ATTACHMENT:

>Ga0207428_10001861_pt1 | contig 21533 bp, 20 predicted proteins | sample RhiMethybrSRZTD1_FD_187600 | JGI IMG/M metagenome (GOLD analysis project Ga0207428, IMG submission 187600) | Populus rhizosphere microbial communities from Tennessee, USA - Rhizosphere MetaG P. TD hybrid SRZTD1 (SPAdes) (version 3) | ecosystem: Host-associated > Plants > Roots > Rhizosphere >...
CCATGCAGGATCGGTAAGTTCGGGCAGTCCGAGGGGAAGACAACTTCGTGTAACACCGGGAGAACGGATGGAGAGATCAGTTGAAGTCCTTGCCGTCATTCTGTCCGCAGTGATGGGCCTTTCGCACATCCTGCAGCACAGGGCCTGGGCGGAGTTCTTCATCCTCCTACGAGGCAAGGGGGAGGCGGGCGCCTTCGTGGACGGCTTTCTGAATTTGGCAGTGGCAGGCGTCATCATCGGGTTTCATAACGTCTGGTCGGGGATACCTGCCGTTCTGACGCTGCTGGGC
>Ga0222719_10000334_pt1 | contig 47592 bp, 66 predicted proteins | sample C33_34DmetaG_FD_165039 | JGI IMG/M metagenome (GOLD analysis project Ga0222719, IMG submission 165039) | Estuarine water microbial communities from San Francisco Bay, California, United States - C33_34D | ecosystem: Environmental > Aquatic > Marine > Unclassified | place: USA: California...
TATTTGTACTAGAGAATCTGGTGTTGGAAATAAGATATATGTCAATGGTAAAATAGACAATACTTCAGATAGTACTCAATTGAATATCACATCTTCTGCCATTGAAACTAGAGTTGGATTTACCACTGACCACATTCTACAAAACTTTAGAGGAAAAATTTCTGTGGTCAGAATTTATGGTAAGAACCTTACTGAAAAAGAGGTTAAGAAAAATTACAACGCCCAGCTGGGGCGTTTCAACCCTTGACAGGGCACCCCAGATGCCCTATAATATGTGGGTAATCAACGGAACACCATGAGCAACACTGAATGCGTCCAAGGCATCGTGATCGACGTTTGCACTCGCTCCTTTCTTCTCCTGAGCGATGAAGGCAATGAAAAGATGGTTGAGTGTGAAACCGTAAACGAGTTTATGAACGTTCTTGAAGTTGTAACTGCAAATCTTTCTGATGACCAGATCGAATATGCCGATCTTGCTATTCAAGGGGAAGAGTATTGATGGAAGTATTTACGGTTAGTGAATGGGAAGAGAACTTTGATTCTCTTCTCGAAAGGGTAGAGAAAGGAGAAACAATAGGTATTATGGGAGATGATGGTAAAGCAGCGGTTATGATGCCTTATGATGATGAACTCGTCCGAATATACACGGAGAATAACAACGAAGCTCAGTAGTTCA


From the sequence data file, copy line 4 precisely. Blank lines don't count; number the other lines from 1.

TATTTGTACTAGAGAATCTGGTGTTGGAAATAAGATATATGTCAATGGTAAAATAGACAATACTTCAGATAGTACTCAATTGAATATCACATCTTCTGCCATTGAAACTAGAGTTGGATTTACCACTGACCACATTCTACAAAACTTTAGAGGAAAAATTTCTGTGGTCAGAATTTATGGTAAGAACCTTACTGAAAAAGAGGTTAAGAAAAATTACAACGCCCAGCTGGGGCGTTTCAACCCTTGACAGGGCACCCCAGATGCCCTATAATATGTGGGTAATCAACGGAACACCATGAGCAACACTGAATGCGTCCAAGGCATCGTGATCGACGTTTGCACTCGCTCCTTTCTTCTCCTGAGCGATGAAGGCAATGAAAAGATGGTTGAGTGTGAAACCGTAAACGAGTTTATGAACGTTCTTGAAGTTGTAACTGCAAATCTTTCTGATGACCAGATCGAATATGCCGATCTTGCTATTCAAGGGGAAGAGTATTGATGGAAGTATTTACGGTTAGTGAATGGGAAGAGAACTTTGATTCTCTTCTCGAAAGGGTAGAGAAAGGAGAAACAATAGGTATTATGGGAGATGATGGTAAAGCAGCGGTTATGATGCCTTATGATGATGAACTCGTCCGAATATACACGGAGAATAACAACGAAGCTCAGTAGTTCA